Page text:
- Pretrial assessments can be useful in aiding judges on release decisions and reducing racial disparities.
- Behavioral barriers can impede effective use of the assessment in court.
- Redesigning the assessment report can increase use of its recommendation and thereby decrease pretrial detention.
Within 24 hours of being arrested and held in custody in New York City, a person in detention is brought before a judge for arraignment. At the arraignment, a judge determines the likelihood that the individual will return for their subsequent court appearances and, accordingly, whether they should be released on their own recognizance (ROR), released with non-monetary conditions, required to post bail in order to be released, or remanded (detained until trial).
Many factors contribute to a judge’s determination, and the consequences of this early decision can be severe. Cash bail contributes to harmful pretrial incarceration that disproportionately impacts lower-income individuals, as many people in detention are unable to pay the required sum. Restrictive non-monetary conditions (e.g. electronic monitoring) can also be harmful if overused, as they contribute to the “net-widening” problem—the unnecessary expansion of social control over people and communities.
One of the key functions of the New York City Criminal Justice Agency (CJA) is to provide judges and the court with evidence-based information to improve decision-making and increase the likelihood that individuals return for all their court dates.
From 2003 to 2019, the previous CJA pretrial release assessment aided judges, prosecutors, and defense attorneys in their arraignment arguments and decisions. The assessment combined information about a person in detention’s community ties (gathered from pretrial interviews) and information about the person’s history with the criminal justice system (drawn from court databases) to generate a recommendation for or against ROR. At arraignment, the CJA assessment was included as a physical sheet of paper in the lawyers’ and judges’ packets of case materials.
Between 2017 and 2019, ideas42 participated in a collaborative effort to redesign the CJA assessment. We partnered with the NYC CJA, NYC Mayor’s Office of Criminal Justice (MOCJ), Crime Lab New York, and the research firm Luminosity to create a new release assessment based on three goals:
- Maintain the current high court appearance rates in NYC for people released pretrial.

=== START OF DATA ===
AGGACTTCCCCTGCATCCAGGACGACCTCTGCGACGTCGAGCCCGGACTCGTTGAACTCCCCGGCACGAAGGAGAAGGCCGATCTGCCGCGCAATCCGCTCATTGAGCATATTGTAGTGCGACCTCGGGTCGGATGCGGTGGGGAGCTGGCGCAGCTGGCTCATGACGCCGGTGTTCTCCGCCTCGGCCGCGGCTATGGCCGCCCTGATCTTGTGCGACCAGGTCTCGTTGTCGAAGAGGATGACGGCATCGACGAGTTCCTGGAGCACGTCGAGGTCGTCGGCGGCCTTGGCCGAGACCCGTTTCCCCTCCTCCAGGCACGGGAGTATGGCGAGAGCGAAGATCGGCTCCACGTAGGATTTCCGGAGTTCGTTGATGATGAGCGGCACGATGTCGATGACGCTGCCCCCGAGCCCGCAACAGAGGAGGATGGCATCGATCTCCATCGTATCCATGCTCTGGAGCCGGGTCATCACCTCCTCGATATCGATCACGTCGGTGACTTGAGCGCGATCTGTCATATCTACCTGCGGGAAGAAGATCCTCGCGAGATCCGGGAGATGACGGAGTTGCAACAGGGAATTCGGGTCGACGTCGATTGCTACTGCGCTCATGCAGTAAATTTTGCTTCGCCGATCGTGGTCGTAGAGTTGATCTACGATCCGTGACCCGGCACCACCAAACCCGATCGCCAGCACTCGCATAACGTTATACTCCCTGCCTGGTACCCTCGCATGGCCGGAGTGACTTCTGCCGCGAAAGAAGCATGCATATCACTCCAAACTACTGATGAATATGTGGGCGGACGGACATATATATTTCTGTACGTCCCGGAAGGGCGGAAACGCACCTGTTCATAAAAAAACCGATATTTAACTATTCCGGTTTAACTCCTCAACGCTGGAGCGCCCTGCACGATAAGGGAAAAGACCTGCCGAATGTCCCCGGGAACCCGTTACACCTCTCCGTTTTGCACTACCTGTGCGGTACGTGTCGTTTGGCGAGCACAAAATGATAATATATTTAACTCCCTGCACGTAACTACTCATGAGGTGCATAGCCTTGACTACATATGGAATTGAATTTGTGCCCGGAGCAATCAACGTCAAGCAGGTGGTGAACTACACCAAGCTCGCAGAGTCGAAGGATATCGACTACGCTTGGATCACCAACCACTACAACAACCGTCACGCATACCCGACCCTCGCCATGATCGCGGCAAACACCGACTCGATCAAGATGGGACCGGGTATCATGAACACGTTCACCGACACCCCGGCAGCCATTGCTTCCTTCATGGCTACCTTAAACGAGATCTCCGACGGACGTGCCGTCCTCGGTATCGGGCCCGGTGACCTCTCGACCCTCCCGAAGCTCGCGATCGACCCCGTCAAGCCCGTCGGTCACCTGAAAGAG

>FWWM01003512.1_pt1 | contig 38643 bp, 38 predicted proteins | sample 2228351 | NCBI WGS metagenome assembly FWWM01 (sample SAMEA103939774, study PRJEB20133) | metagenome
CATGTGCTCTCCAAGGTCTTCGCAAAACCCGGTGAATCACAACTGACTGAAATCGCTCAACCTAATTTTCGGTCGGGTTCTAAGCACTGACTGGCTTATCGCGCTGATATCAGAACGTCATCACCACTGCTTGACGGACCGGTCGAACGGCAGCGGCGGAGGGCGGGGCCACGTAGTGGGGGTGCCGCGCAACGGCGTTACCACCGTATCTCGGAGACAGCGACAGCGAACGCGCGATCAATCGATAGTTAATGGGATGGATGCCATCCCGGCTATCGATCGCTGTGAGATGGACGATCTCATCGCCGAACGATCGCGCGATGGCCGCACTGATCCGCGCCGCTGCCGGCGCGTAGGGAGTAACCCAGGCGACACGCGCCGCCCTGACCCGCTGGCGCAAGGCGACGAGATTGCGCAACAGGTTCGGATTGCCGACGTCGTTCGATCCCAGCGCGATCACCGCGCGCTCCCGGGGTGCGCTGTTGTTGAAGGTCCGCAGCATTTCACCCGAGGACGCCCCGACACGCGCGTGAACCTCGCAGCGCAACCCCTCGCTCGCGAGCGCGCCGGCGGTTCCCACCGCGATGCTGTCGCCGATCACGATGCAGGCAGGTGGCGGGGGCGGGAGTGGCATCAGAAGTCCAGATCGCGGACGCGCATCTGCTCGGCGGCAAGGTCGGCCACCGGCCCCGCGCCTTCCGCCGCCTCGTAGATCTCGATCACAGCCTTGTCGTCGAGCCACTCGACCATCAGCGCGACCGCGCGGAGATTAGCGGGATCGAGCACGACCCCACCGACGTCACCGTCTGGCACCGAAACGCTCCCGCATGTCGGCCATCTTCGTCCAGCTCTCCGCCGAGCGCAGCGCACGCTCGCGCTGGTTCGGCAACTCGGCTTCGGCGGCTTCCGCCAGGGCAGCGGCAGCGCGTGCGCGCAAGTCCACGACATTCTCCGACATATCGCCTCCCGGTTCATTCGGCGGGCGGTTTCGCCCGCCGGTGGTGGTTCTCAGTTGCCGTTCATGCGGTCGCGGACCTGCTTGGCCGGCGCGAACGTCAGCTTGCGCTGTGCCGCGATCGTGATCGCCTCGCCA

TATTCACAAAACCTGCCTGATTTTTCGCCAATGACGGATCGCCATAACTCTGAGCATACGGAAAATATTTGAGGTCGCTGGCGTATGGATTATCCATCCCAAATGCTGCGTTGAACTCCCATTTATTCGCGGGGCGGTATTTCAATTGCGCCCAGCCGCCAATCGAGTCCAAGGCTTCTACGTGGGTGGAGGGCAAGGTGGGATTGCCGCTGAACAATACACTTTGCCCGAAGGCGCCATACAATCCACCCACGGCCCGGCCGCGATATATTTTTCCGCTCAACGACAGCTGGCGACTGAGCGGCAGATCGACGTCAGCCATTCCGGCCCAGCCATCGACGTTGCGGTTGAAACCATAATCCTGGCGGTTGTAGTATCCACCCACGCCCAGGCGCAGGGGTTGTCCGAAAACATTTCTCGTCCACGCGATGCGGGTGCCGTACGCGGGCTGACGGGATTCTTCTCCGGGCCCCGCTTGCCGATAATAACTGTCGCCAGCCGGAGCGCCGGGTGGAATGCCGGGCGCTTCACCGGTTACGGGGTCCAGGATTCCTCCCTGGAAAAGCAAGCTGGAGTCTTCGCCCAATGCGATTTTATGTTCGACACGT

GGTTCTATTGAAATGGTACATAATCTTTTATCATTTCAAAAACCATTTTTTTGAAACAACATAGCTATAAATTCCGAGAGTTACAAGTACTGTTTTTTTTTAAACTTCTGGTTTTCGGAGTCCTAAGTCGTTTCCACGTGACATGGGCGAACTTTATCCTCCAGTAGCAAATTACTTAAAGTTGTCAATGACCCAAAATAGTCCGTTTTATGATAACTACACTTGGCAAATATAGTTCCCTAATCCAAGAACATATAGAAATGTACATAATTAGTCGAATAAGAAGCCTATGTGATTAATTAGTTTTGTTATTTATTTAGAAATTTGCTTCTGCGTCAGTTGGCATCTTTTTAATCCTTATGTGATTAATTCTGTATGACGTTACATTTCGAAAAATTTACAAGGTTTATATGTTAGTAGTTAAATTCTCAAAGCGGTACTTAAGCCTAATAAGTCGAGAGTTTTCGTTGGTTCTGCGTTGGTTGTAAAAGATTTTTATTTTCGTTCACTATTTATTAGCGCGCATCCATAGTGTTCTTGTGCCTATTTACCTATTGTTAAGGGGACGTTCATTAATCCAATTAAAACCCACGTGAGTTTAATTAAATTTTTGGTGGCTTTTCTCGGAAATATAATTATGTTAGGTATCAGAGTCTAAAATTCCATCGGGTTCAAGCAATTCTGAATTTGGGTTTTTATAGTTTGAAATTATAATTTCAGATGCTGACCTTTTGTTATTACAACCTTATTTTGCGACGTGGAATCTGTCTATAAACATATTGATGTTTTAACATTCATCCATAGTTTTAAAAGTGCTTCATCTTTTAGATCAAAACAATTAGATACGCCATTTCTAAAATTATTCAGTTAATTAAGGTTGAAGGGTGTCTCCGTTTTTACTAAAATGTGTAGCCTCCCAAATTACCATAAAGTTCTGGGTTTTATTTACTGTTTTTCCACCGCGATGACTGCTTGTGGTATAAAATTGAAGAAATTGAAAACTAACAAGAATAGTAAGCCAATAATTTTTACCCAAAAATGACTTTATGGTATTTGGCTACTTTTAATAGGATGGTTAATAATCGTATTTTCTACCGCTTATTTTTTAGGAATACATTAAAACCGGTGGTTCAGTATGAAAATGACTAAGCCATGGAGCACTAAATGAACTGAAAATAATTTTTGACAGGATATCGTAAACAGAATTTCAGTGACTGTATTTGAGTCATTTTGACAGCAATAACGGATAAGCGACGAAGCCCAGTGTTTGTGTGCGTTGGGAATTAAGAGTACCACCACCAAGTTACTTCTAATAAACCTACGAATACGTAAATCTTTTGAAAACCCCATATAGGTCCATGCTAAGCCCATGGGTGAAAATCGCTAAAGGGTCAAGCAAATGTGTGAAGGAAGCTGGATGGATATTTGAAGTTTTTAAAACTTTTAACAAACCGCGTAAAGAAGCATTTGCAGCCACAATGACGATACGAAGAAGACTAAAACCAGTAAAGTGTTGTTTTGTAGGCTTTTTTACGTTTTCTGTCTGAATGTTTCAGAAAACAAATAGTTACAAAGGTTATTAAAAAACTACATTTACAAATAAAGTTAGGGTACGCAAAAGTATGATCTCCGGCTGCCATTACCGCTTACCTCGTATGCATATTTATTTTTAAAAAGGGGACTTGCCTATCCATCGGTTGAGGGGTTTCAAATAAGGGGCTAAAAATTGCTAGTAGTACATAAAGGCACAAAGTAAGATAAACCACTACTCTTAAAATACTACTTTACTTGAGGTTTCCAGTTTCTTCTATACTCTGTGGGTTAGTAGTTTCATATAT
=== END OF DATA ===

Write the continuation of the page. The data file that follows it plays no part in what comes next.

- Reduce the use of pretrial detention when possible.
- Reduce racial and other disparities in pretrial settings.
Crime Lab New York and Luminosity analyzed over 1.6 million cases in NYC to find the best predictors of court appearance, and then incorporated the most predictive factors into a new release assessment algorithm. Reducing racial disparities was a fundamental aim of this work. We applied a behavioral lens to ensure that judges would adopt the new assessment in practice and use it effectively to support their arraignment decisions.
For more on our research and approach, read the project brief.
The updated CJA release assessment has been used in NYC arraignments since January 2020, and a CJA brief highlights the performance of the updated release assessment in its first several months. The updated release assessment recommended Black and White individuals for ROR at very similar rates (83.9% and 83.5% respectively) and recommended for ROR slightly more Latino individuals (85.8%). The updated release assessment also performed well in terms of predicting court appearance rates, according to the data collected prior to the suspension of court appearances due to the COVID-19 pandemic. Judges’ release decisions were generally consistent with the assessment’s recommendations, however, smaller disparities exist. While remand rates were very similar (0.4-0.5%) amongst individuals recommended for ROR, Latino individuals were the most likely to be released on recognizance (74.5%) followed by White individuals (72.0%) and Black individuals (69.4%), who were the most likely to receive bail (by up to 3.5 percentage points) of all three groups.
To learn more about these results, read the project brief.
There is still work to be done to fully eliminate racial/ethnic disparities and improve judicial decision-making overall. Organizations must pursue additional ways to counter implicit bias in decision-making throughout the justice process, and create systems that more effectively support communities of color.
If we build on this significant progress and implement new tools informed by behavioral science, we can continue to advance towards the critical mission of creating a more equitable arraignment process and reducing pretrial detention in New York City.
Interested in learning more about this work? Reach out to us: email@example.com.